5. Gravatar of marcus nunes marcus nunes
    23. April 2022 at 03:51

    I discuss a more MM oriented solution!

  6. Gravatar of Rodrigo Rodrigo
    23. April 2022 at 04:37

    The market is at 3% ff by year end and inflation expectations are holding steadily north of 3.3%. Should the fed telegraph they will be at 5% by year end? Or by mid year? Either way how is the fed going to bring down expectations without completely destroying asset prices? Not sure I favor the idea the market is tanking because the fed is not hawkish enough since the announcement of the balance sheet runoff marked the peak of the march rally.

  7. Gravatar of sd0000 sd0000
    23. April 2022 at 07:32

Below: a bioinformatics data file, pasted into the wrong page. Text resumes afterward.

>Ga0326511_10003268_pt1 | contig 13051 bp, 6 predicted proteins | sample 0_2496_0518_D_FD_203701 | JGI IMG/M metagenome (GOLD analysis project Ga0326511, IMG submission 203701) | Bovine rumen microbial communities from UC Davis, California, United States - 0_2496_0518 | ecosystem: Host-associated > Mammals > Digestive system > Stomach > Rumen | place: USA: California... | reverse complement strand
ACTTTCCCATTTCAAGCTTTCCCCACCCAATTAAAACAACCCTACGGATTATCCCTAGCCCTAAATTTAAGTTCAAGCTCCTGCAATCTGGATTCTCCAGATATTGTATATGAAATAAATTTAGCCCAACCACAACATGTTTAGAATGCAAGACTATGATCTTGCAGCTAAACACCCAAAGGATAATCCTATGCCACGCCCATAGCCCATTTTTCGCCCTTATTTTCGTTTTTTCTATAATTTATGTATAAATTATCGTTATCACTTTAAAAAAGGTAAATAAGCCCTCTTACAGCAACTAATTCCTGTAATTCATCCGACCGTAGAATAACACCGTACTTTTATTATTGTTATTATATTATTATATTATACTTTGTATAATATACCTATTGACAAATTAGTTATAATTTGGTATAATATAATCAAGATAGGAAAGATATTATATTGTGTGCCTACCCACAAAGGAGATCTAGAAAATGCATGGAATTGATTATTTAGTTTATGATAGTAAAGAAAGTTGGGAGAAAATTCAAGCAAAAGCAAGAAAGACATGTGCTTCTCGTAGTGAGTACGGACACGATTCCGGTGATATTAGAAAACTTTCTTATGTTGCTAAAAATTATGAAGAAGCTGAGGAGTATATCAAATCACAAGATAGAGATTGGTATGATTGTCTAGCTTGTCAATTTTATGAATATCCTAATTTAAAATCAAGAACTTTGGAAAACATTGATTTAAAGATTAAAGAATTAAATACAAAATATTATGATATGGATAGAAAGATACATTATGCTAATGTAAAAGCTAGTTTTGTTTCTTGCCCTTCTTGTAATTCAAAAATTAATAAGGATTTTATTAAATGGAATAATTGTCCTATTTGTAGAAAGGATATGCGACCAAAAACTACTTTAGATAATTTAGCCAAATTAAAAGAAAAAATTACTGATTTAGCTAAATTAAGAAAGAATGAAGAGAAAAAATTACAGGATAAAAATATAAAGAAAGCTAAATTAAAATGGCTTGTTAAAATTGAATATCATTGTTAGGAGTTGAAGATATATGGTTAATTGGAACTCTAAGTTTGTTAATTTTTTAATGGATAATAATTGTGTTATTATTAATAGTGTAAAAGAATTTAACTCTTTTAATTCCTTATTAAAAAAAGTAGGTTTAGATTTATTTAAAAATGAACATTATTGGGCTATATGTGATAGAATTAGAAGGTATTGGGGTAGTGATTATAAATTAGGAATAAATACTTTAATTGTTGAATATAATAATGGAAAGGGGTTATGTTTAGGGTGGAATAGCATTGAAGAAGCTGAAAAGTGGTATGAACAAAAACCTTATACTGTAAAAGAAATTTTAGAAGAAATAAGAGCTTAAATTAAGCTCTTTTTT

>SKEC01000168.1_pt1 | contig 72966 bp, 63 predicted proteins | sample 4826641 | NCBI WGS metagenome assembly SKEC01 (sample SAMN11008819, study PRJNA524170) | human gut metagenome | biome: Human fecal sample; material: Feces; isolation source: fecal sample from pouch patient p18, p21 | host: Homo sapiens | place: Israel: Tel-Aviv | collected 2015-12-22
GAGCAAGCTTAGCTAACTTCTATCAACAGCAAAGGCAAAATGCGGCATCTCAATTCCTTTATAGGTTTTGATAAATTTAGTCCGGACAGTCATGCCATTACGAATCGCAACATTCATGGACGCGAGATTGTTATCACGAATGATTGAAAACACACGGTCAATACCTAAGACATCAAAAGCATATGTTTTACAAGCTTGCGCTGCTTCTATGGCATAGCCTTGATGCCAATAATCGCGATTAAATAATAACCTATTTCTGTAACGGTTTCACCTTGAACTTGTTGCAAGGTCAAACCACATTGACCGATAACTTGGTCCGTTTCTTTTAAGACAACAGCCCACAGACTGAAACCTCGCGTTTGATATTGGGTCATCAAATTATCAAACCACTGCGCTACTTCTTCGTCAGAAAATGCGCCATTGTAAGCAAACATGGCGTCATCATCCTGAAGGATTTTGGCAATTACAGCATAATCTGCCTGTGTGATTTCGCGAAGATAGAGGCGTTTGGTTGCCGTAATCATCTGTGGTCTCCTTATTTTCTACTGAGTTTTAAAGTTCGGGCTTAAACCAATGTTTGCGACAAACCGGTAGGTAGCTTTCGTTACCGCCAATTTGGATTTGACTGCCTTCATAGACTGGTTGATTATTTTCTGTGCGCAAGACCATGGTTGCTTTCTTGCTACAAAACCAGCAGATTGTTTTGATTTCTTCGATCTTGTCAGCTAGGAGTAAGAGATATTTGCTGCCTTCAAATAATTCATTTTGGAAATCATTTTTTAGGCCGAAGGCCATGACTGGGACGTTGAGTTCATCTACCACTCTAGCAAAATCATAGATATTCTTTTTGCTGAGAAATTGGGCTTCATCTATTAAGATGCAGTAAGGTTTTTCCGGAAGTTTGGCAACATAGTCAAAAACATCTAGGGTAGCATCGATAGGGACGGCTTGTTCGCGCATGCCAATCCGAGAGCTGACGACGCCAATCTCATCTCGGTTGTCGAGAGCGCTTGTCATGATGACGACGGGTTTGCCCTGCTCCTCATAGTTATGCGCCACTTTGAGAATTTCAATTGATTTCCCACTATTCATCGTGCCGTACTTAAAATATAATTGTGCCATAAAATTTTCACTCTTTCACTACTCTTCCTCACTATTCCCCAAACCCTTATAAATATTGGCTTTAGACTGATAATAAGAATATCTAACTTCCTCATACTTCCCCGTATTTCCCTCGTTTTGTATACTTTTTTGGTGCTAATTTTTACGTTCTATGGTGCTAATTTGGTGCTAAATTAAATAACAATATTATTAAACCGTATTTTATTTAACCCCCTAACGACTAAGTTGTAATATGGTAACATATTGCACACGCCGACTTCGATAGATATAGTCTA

Scott – just following up on my post from the other thread – if the yen weakened against other currencies by 20% or so – shouldn’t imports get much more expensive in Japan and therefore lead to inflation? If in a theoretical example the Yen falls to 1000 Y per each dollar, it would surely have to cause some kind of inflation, right? Is the lack of inflation in Japan temporary because businesses are eating increased cost of foreign goods?

    I still don’t understand what it means that the US has had more inflation than Europe but dollar has strengthened against European currencies. Does anyone have a model that would explain that?

  8. Gravatar of ssumner ssumner
    23. April 2022 at 08:01

    Rodrigo, No, the Fed should not spell out a path for interest rates. Interest rates should reflect the state of the economy, which is hard to predict. The Fed should do whatever it takes to hit its target. I favor 75 basis points as a signal of seriousness, not because it alone will do much.

    The problem today is that the Fed has abandoned its commitments.